future commentators, touching these last uation of the charge of plagiarism,"-we This child is saved by Fitz Adams in words. If we may confess it without shame, have “no such stuff in our thoughts”), his spite of the two wolves, but at the expense they a little puzzle us. Probably Mr G. drama is rife with barons, baronesses, and of the dog Ponto, and of a good part of the R. Lillibridge has some authority for supbanditti, so disposed and grouped together calf of Fitz Adam's left leg. He proves to posing that in that far north country of as to produce a result rarely equalled and be Tancred, who is at once a lover, an heir, which Mrs Marguritta is the famous baronnever surpassed. Like Shiel—but it is a moss trooper, and first captain of banditti; ess, carrion is so obliging as to walk about not by comparison that we expect to con- while following this latter vocation he falls in search of a crow or buzzard hungry vey any adequate idea of the all unuttera- in with and robs one Baron Murcia and his enough to eat it. Her foul intents towards ble merits of this incomparable drama, and “comical, cowardly, and honest fellow" of our hero are most happily delayed by the therefore without farther preface will intro- a squire Stephen (we are not favoured with appearance of a new character, is e. the duce it to our readers, by endeavouring to his patronymic), and this circumstance is in principal ghost, alias “the late Baron Rochgive a faint sketch of its story, &c.; but some way or other, we don't exactly un- dale," who, in a speech to Tancred quite at the same time, we wish it to be clearly derstand how, the cause of the Baron's convincing, declares that he, the ghost, understood that we do not vouch for the receiving an invitation to sup with one feels firmly convinced in spite of a very correctness of the detail ; not feeling ex- Marguritta, a most bloodthirsty virago and strong family likeness between him, the said actly certain of having succeeded in our withal “ the famous Baroness of the North,” Tancred and the deponent, that the said attempt to unravel the complicated myste- who thus acquaints us with her own char-Tancred is none other than the son of him ries of its plot. acter.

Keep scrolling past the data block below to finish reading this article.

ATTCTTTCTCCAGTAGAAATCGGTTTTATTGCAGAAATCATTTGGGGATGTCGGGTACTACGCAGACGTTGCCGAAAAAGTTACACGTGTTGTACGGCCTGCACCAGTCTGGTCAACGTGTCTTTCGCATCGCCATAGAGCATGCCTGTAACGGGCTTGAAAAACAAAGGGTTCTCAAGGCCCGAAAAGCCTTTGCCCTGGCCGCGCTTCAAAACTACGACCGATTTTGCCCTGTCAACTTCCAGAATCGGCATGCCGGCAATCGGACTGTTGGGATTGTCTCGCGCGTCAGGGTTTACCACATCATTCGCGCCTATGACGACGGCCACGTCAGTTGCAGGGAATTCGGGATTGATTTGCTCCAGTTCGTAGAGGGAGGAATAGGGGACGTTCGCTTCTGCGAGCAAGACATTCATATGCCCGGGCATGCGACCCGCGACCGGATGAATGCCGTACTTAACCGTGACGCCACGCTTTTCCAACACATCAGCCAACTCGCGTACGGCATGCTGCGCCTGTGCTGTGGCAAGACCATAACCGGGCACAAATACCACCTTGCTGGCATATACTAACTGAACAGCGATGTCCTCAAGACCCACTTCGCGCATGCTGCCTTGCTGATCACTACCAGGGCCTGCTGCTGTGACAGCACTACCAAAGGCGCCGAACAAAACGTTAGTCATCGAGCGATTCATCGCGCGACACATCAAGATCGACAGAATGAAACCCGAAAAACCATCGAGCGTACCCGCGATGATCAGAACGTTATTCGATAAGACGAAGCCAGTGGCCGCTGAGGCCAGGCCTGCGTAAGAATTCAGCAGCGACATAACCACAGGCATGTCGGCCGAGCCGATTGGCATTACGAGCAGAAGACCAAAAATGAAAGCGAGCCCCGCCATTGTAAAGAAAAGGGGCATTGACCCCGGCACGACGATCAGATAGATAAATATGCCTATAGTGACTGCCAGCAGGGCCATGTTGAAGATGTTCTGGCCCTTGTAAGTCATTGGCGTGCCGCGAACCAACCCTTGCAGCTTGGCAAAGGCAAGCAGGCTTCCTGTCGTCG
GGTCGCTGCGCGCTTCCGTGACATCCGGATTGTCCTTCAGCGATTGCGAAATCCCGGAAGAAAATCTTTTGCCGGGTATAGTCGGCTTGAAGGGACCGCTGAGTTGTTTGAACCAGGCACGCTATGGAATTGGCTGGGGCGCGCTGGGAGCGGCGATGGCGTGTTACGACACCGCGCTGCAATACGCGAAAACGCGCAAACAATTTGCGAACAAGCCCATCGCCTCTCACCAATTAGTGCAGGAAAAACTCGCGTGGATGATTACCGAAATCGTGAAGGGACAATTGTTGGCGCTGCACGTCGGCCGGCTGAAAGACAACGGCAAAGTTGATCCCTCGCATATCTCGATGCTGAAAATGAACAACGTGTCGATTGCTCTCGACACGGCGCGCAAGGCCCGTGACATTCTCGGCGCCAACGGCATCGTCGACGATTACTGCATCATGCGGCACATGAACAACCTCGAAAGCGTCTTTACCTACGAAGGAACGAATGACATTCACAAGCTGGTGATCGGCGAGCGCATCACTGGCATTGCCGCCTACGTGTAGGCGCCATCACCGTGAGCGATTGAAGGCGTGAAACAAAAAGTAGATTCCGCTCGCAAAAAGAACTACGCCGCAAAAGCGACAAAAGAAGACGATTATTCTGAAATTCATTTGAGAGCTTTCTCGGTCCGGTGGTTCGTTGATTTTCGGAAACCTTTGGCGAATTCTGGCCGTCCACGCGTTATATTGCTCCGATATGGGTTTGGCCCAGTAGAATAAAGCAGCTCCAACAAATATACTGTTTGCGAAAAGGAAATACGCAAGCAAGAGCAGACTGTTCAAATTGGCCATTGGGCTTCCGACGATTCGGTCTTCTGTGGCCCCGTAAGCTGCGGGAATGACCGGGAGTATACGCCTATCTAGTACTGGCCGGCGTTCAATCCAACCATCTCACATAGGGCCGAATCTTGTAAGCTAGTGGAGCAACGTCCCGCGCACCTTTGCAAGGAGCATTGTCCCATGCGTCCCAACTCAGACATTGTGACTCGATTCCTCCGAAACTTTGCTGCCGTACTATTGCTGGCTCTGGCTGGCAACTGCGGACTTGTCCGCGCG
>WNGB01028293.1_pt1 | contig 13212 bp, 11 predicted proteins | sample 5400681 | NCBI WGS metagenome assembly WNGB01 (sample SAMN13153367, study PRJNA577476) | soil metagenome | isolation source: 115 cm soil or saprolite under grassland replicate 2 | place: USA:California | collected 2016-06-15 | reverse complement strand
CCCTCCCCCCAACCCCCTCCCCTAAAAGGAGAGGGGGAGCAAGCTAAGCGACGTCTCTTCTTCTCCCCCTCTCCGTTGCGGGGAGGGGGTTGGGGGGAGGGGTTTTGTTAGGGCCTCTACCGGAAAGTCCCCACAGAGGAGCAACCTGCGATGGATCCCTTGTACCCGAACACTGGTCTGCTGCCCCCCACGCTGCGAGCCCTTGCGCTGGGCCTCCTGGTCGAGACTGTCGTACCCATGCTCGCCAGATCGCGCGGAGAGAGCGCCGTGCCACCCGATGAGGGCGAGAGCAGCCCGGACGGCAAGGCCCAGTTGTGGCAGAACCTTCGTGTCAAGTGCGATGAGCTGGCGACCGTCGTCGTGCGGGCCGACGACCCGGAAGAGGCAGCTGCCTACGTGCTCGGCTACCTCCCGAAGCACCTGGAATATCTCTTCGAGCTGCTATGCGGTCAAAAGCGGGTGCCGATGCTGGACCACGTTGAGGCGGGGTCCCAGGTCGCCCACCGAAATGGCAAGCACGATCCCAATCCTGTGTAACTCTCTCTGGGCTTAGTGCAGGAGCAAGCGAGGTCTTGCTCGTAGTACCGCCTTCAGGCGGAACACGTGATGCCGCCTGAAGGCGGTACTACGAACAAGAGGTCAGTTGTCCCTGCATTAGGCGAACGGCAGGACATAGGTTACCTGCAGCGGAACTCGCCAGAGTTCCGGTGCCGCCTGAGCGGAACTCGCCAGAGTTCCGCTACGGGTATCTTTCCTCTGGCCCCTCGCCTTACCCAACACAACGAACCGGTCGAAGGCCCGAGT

the said Ghost of the late baron of RochMr Lillibridge plunges into the middle

“But recollect, my faithful friend, that our dale, and therefore that he the said Tancred of things at once, but relates what has gone hands have already been imbrued in the blood of is the RIGHTFUL HEIR OF ROCHDALE CASTLE; before by means of one Fitz Adams (we Rochdale and Rothsay. The first, I confess most and he thus makes this interesting dishope the Dramatist did not mean to in- frankly, was the effect of youthful fire and discreet

covery. “ Act III. Scene IV. He” [Tanfluence the Presidential election) in an- love. Forced on me by the commands of a de

Soft termined swer to a question from his daughter, Miss but an object of my indifference ; an object which musick, together with invisible female

parent. the Baron Rochdale was at first cred] “kneels before the altar. Rachel Adams, who comes on the stage the presence of the Baron Rothsay soon converted voices,” (it would have heightened the weeping, and with her “heart bleeding for into a bitter hatred; though not the fountain head solemnity of the scene to have given us a the safety of berdear Tancred;" this gentle of homicide, still we acted as the leading springs.” sight of these voices, the more especially man proves to be her “ lovyer true," the After supper, by way of dessert, Tancred as they prove to be in fact ghostesses of Hero of the Drama, and moreover, the son of is brought in to receive his deserts, and to voices.] The Ghost of the late Baron the late Baron Rochdale, who is one of the answer to the charge of having committed Rochdale rises and bows thrice before principal characters. The father of Miss an assault upon the person of Baron Mur- Tancred”—but Tancred is such a brute Rachel says to her, with regard to the sub- cia, with intent to rob; and one Lawrence that he does not return it; after a short ject of a letter receiv that day by mail enacts the part of justice, and having ar- speech from Tancred, his Ghostship thus from Tancred, that fear of disturbing the raigned the criminal, expatiates pretty addresses his undutiful son who had calltender feelings of Mrs Adams has kept largely upon the crime of highway rob- ed him “a frightful spectre," to which, him silent upon this subject, “but if it te bery; to which our hero, who pleads his own however, the Baron properly retorts by your wish,” [addressing Miss Rachel] "case, answers in a most pithy and pertinent twitting him with the family likeness we may venture to touch upon it; but first If speech.

spoke of. Ghost, loquitur.